Examiner columnist perpetuates oil and gas industry spin on fracking

A recent column in the Washington Examiner argues against stronger regulation for hydraulic fracturing (aka “fracking”), a risky process used to blast open underground formations to produce oil and gas. The column makes the case that concerns about endangerment to health and drinking water are “totally without merit.” With claims like this, I of course had to read it.

The column repeats the same spin we’ve heard all along from the oil and gas industry, and also suggests that environmental and local groups have changed their positions on this dangerous procedure. Nothing could be further from the truth. The fact remains that fracking is a drastically under-regulated practice that poses serious threats to human health, drinking water, and the environment.  And our government needs to protect communities against those threats.

The Examiner columnist, Mark Hemingway, repeats a series of falsehoods. For example, he says “multiple EPA studies have shown fracking is safe and effective.”  But the only EPA report on this topic was heavily criticized as a study that was politically influenced and did not meet fundamental scientific standards. Key scientific information was omitted, and the EPA Inspector General at the time even found that it warranted an investigation.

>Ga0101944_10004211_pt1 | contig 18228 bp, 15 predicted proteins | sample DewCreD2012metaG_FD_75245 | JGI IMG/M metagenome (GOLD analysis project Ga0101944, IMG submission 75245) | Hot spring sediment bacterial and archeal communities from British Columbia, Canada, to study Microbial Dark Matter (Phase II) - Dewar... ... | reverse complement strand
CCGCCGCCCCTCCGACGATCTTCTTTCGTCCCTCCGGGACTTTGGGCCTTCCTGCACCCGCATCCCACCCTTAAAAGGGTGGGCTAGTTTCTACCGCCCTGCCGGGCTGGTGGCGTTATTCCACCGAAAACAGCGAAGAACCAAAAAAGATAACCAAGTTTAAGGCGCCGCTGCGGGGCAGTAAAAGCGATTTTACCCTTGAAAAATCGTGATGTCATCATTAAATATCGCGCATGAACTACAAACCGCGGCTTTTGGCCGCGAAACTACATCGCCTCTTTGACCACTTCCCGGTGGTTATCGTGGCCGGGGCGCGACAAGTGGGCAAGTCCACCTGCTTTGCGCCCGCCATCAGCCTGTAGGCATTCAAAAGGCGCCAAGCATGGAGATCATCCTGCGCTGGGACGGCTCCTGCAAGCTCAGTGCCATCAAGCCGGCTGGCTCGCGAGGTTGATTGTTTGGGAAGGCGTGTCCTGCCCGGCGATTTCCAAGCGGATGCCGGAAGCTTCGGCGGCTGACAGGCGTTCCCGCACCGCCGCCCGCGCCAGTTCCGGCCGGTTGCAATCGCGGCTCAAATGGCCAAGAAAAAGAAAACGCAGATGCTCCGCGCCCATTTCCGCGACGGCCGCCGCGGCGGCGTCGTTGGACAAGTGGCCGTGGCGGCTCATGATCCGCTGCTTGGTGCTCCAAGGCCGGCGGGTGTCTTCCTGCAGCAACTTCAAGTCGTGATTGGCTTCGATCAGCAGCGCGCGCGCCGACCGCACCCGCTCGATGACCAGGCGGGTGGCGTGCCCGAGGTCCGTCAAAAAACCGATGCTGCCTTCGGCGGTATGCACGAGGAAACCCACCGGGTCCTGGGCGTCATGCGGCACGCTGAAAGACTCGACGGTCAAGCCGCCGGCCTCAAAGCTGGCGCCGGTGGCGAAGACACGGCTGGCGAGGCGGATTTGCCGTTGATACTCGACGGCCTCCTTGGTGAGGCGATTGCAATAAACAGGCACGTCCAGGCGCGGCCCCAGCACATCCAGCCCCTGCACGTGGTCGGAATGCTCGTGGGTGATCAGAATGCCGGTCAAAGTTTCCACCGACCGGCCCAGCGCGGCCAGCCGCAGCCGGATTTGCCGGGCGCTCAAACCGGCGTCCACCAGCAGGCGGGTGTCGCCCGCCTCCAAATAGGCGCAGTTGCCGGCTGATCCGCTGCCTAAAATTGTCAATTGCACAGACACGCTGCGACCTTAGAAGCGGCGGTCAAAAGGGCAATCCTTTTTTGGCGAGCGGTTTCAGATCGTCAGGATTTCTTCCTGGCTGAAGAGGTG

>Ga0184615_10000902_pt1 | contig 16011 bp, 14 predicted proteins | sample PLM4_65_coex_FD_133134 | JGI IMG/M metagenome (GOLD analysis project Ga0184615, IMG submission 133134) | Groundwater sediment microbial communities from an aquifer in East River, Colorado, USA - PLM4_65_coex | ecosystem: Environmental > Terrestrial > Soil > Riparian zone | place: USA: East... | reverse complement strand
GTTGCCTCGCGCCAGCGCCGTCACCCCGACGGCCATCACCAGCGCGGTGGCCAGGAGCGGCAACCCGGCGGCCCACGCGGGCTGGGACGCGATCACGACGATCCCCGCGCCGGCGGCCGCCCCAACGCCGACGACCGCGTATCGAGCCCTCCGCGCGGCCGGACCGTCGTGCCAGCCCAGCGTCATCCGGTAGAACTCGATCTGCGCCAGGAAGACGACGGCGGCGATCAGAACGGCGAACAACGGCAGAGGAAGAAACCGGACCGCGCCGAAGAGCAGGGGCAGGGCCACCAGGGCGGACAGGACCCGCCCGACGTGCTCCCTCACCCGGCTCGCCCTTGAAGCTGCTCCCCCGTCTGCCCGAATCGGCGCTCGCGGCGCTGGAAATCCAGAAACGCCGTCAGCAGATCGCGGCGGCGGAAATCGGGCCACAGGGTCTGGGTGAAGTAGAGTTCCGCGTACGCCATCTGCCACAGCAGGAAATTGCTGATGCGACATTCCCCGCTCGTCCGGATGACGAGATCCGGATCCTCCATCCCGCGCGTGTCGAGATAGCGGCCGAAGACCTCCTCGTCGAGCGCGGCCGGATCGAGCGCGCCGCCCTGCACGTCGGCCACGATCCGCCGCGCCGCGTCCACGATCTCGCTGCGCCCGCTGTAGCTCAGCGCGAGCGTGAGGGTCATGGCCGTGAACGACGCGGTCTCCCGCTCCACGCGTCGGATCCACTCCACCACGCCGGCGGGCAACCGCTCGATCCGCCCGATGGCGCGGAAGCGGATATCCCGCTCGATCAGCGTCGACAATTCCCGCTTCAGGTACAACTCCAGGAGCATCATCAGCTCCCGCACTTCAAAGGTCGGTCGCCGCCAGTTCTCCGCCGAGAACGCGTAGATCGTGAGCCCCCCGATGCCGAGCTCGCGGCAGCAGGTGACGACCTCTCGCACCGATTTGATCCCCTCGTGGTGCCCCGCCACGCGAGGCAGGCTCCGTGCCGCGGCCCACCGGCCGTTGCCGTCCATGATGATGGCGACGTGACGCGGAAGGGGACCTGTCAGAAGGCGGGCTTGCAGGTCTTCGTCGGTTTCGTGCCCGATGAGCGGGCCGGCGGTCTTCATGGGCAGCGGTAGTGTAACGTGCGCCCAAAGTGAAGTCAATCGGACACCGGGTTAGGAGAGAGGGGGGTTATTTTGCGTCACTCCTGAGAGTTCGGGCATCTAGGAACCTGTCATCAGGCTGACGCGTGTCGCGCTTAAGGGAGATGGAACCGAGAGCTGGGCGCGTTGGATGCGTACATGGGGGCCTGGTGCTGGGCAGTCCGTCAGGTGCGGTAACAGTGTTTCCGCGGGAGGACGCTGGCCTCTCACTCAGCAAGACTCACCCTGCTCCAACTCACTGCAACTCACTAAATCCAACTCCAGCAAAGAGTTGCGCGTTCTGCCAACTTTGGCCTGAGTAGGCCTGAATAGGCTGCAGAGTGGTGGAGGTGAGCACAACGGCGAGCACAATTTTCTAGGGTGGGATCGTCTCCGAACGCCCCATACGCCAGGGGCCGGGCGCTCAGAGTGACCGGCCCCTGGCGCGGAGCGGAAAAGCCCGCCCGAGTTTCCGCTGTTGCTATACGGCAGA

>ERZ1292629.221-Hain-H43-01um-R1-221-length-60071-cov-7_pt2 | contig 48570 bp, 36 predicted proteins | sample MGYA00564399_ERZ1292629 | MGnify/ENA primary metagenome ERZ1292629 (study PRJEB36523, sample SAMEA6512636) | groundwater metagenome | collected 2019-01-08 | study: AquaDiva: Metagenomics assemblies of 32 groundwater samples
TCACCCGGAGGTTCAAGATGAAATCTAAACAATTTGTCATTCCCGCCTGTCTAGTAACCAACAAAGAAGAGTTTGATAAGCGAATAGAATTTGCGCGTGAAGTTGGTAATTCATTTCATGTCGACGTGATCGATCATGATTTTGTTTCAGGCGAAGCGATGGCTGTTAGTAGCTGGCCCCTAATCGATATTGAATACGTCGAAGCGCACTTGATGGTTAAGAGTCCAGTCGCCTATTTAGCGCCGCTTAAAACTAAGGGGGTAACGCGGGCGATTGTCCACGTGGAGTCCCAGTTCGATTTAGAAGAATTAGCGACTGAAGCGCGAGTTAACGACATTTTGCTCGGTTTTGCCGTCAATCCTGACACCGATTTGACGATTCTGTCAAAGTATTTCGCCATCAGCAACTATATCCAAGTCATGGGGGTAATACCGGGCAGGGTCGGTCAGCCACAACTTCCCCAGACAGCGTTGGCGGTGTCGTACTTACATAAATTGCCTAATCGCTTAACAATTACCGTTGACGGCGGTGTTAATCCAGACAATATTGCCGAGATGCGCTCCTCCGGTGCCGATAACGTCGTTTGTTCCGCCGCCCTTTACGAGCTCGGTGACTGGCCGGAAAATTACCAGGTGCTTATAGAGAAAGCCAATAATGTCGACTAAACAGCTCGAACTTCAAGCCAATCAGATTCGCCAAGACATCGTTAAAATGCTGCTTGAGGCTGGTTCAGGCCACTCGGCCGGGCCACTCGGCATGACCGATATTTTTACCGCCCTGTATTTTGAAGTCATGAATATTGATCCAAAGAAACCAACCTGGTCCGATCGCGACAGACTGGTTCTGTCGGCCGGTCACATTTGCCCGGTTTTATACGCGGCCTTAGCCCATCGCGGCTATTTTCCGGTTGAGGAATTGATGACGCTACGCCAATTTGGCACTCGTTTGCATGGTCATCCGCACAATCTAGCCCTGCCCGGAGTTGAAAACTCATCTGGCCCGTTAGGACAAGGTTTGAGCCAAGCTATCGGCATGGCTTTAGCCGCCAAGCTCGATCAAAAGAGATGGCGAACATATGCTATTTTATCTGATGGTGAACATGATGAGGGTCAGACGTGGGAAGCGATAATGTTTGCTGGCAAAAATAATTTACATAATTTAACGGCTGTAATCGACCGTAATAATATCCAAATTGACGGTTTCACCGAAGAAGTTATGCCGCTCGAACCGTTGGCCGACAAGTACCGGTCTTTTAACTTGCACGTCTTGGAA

That’s precisely why EPA is in the process right now of embarking on the first-ever comprehensive scientific study of the health and environmental risks associated with fracking. NRDC and others have supported this action, and offered suggestions on how it should be done, because we know we desperately need more solid research about the safety and risks of fracking to best protect human health and our environment. 

Oil and gas industrial operations are expanding into backyards nationwide – from the West to the East, with insufficient oversight or accountability. The result has been residents reporting grave consequences. Fracking is a suspect in a multitude of drinking water contamination cases around the country, including reports of flammable tap water, dead livestock, decimated property values, illness, and toxic waste.

In order to ensure that American families can sleep at night knowing there is an appropriate level of protection for their kids’ drinking water, we need stronger oversight to guide how and where oil and gas companies can operate. This includes requiring these corporations to comply with the federal Safe Drinking Water Act—a basic safeguard that they were able to dodge during the Bush Administration in what has become known as the “Halliburton Loophole.”

Bottom line: It’s our government’s job to protect the environment and community health, and to hold corporations accountable when they’re at fault. 

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